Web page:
A couple of weeks ago, I noticed that the battery on the mamachari was getting a lot less range per charge. I use the motor pretty sparingly, only to go uphill, and while it used to go around the city several times without needing to be recharged, now it could go only once. And it was getting worse. I fully charged the battery one morning before taking my son to summer camp. On the way home, on the first hill, the battery gave out. So I rode home, up a mountain, with 50 pounds of my son on the back of an unassisted single-speed 65 pound bicycle. It was hell.
On Friday I charged up the battery to full and went to pick up my daughter. A half-block from home, the battery gave out. The mamachari’s assist is dead. RIP. Even the backup battery doesn’t work now, because it’s wired through the factory installed battery.
This wasn’t completely unexpected. The woman who sold it to me told me the mamachari was six years old with all its original parts, and the bike was really cheap. We both knew the battery was on its last legs, and I have used it a lot over the last couple of months, more than I had planned. I’m mostly impressed that it lasted this long at all. It’s been used as an almost daily commuter by three families for six years, all of whom were carrying children, in the Berkeley Hills and on really steep hills in San Francisco. Most electric assist bicycles warranty the batteries for only two years. It had an amazing run.
I started thinking about whether I wanted to try to replace the battery on this bike when the range started to drop. I decided that I like the mamachari enough that the answer was yes. How to do that was the question. It is a Japanese bike, and parts for those aren’t exactly thick on the ground in the United States.
Luckily for me, there is Mama Bicycle in Japan. I learned a lot about mamacharis from his blog, and he recently posted that he has been looking for a way to export mamacharis overseas. If he can figure out a way to do it, I’m sure he will make a fortune. I know a dozen families in our preschool alone who would buy one. However shipping a heavy bike like a mamachari is problematic. But all I needed was a battery—that could be presumably be shipped as a normal parcel, assuming he was willing. And he was! Mama Bicycle is the best! If you’re in the market for a mamachari outside of Japan, he is your guy.
When I sent a photo of my bike, he identified the model on sight. Happily, Bridgestone sells replacement batteries for its bikes in Japan, and it’s legal to ship them to the US. Mamachari batteries aren’t cheap, even in Japan. But I can’t begrudge the cost given that the bike itself was. Moreover, if this replacement battery lasts as long as the first one did, the cost per month of my new battery will be equivalent to a couple of Muni rides each month. I ride the mamachari way more often than that. (Plus we are flush because we just sold the minivan, which makes it hard to begrudge the cost of a new battery to get the mamachari back online.)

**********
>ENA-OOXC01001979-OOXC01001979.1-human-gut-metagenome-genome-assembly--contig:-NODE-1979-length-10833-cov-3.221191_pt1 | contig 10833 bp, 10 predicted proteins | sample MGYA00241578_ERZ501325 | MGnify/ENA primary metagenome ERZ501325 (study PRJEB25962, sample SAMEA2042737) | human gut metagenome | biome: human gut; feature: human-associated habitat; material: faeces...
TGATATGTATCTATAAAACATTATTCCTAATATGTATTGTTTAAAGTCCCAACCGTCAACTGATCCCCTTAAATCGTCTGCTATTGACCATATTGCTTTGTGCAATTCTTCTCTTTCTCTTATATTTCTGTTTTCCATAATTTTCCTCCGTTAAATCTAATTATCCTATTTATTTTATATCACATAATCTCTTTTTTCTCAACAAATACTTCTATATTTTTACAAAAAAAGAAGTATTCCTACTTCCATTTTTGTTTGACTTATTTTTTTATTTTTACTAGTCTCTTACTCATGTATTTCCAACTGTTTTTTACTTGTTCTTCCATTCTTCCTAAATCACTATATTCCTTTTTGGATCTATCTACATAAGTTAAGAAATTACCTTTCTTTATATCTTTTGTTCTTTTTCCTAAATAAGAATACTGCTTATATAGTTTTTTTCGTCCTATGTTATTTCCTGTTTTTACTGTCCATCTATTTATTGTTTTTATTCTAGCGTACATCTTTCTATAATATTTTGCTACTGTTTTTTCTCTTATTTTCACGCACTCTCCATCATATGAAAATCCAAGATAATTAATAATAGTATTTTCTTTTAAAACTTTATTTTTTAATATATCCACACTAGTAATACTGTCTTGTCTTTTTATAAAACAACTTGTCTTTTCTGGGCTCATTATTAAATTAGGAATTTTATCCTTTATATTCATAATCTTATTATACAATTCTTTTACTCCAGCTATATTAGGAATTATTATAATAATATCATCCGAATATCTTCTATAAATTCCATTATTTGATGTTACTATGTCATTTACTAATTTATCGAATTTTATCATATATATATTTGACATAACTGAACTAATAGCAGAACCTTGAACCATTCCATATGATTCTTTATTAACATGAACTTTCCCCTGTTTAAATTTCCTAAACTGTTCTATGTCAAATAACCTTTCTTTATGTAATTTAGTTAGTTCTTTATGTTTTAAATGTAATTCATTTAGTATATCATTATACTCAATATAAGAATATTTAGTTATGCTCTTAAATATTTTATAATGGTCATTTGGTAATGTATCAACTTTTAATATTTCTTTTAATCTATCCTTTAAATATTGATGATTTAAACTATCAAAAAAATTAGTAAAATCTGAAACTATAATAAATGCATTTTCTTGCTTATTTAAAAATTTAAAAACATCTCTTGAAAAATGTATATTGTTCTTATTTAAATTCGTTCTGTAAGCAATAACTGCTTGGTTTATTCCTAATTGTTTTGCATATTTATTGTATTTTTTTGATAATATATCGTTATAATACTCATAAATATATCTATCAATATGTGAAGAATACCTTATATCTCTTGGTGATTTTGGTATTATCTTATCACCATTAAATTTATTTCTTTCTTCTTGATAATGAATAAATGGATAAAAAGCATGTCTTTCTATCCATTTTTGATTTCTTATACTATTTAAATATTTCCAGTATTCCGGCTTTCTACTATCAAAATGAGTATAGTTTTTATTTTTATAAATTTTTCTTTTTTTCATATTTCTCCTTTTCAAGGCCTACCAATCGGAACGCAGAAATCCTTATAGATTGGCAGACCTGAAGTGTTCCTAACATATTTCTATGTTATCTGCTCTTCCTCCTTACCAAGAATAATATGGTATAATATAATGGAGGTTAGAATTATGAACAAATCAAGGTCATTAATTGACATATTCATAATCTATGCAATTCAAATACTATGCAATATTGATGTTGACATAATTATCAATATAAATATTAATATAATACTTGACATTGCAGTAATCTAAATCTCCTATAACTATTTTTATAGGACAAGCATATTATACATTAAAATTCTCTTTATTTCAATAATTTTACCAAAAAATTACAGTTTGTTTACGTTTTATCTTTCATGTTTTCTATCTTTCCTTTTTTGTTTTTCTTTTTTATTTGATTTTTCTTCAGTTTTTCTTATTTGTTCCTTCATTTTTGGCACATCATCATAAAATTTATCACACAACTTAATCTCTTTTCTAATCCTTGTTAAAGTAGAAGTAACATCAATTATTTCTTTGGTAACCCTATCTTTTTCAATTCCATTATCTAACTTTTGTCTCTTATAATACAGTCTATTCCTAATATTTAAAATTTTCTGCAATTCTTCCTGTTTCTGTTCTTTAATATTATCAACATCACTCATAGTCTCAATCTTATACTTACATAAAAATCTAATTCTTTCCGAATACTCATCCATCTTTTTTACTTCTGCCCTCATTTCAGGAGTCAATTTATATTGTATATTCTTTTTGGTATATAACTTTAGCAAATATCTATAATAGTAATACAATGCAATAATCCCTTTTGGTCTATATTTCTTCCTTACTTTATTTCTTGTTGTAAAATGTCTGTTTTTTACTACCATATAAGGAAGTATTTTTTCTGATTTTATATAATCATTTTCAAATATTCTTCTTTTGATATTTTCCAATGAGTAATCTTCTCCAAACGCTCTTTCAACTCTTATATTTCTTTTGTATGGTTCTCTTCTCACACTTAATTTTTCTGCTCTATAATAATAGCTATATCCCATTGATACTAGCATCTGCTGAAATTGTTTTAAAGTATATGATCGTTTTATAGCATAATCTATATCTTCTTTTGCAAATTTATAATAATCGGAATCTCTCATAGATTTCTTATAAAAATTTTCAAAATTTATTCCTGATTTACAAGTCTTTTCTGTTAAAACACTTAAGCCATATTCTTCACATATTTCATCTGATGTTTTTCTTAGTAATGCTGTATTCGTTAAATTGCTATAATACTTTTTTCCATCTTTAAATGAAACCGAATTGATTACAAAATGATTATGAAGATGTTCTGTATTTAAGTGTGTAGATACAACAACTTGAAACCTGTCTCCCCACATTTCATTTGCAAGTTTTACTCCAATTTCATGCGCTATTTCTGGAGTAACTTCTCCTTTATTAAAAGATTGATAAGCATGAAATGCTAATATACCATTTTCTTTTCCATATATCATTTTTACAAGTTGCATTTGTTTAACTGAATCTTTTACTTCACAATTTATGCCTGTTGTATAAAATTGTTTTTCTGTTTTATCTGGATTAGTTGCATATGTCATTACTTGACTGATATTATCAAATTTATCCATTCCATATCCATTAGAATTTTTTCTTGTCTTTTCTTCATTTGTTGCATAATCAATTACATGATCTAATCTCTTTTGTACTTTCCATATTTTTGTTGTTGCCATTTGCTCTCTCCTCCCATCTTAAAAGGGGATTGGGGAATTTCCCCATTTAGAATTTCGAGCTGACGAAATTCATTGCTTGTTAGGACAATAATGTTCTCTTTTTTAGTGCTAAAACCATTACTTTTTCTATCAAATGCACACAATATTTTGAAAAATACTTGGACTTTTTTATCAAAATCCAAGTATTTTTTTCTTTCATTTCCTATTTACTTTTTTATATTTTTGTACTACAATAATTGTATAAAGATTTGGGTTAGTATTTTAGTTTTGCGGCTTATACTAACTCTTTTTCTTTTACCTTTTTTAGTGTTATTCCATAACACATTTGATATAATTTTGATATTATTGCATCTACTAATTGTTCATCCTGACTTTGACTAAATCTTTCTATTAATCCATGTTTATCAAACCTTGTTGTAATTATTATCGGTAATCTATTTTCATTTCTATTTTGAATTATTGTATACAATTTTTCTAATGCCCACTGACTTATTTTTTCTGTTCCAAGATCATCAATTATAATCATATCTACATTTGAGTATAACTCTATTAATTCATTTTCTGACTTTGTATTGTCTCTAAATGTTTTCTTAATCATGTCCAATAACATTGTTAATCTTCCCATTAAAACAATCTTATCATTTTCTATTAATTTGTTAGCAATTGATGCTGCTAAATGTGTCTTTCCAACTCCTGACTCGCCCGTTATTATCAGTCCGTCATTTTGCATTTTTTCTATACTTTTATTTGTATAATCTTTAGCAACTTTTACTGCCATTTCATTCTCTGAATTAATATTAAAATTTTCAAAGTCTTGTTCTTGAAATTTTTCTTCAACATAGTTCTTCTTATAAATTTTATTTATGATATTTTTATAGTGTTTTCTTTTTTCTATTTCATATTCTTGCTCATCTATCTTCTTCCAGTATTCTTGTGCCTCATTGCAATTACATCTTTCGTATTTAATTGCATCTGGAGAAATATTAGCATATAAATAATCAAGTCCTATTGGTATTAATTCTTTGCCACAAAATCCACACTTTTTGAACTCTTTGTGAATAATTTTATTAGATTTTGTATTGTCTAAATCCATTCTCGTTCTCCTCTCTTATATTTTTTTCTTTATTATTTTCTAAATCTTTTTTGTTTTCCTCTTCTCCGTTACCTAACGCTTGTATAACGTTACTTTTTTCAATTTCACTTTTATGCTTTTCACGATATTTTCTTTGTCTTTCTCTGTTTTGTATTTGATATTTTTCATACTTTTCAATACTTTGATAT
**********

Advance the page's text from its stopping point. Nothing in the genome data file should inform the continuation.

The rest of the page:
In the short to medium term, however, we’re in a bit of a bind bicycle-wise. The Breezer has been vetoed as a child carrier by our bike shop given the strain I’ve put on it already. The mamachari is out of commission until a new battery arrives from Japan, which I imagine will take quite a while by economy shipping. That means that all our bike riding is now on the Kona MinUte and the Brompton + IT Chair. The MinUte is great but it’s primarily Matt’s bike. The Brompton is what I’m riding now, and although it is still completely awesome, riding with a kid on board gets a little cramped on rides longer than a couple of miles. And while it’s not as bad going uphill as a mamachari with a dead battery (nothing else I’ve ever ridden is that bad) it’s not the greatest bike on steep inclines either. And even though the MinUte owns the hills, it gets a little cramped for two kids at once. There has been squabbling.
What we really need for the long term is an electric assist bike that one of us can use to carry both kids. And now that we have some ready cash on hand, that’s exactly what we intend to get. When our local bike shop told us we should stop using the Breezer as a child carrier and get a real cargo bike, we realized we needed a new strategy for the next school year. Our local bike shop doesn’t sell any cargo bike other than the Kona Ute and MinUte and never will. They suggested we find someplace that did.
So next week, we are headed to Seattle and Portland and their many family bike shops to try out every cargo bike we can find (and if you’re a local, we’d love to meet you while we’re there! We’ll be attending both cities’ August Cargo Bike Roll Calls and the Portland Kidical Mass.) This isn’t the only reason we’re going: we’re also visiting my mom and we have friends in the area who’ve never met our kids. However the bike issue, in combination with the tens of thousands of frequent flyer miles Matt has racked up going to China for work, made the decision to head north pretty easy. With any luck, by the time that school starts we will have a family bike that can take all of us anywhere we want to go.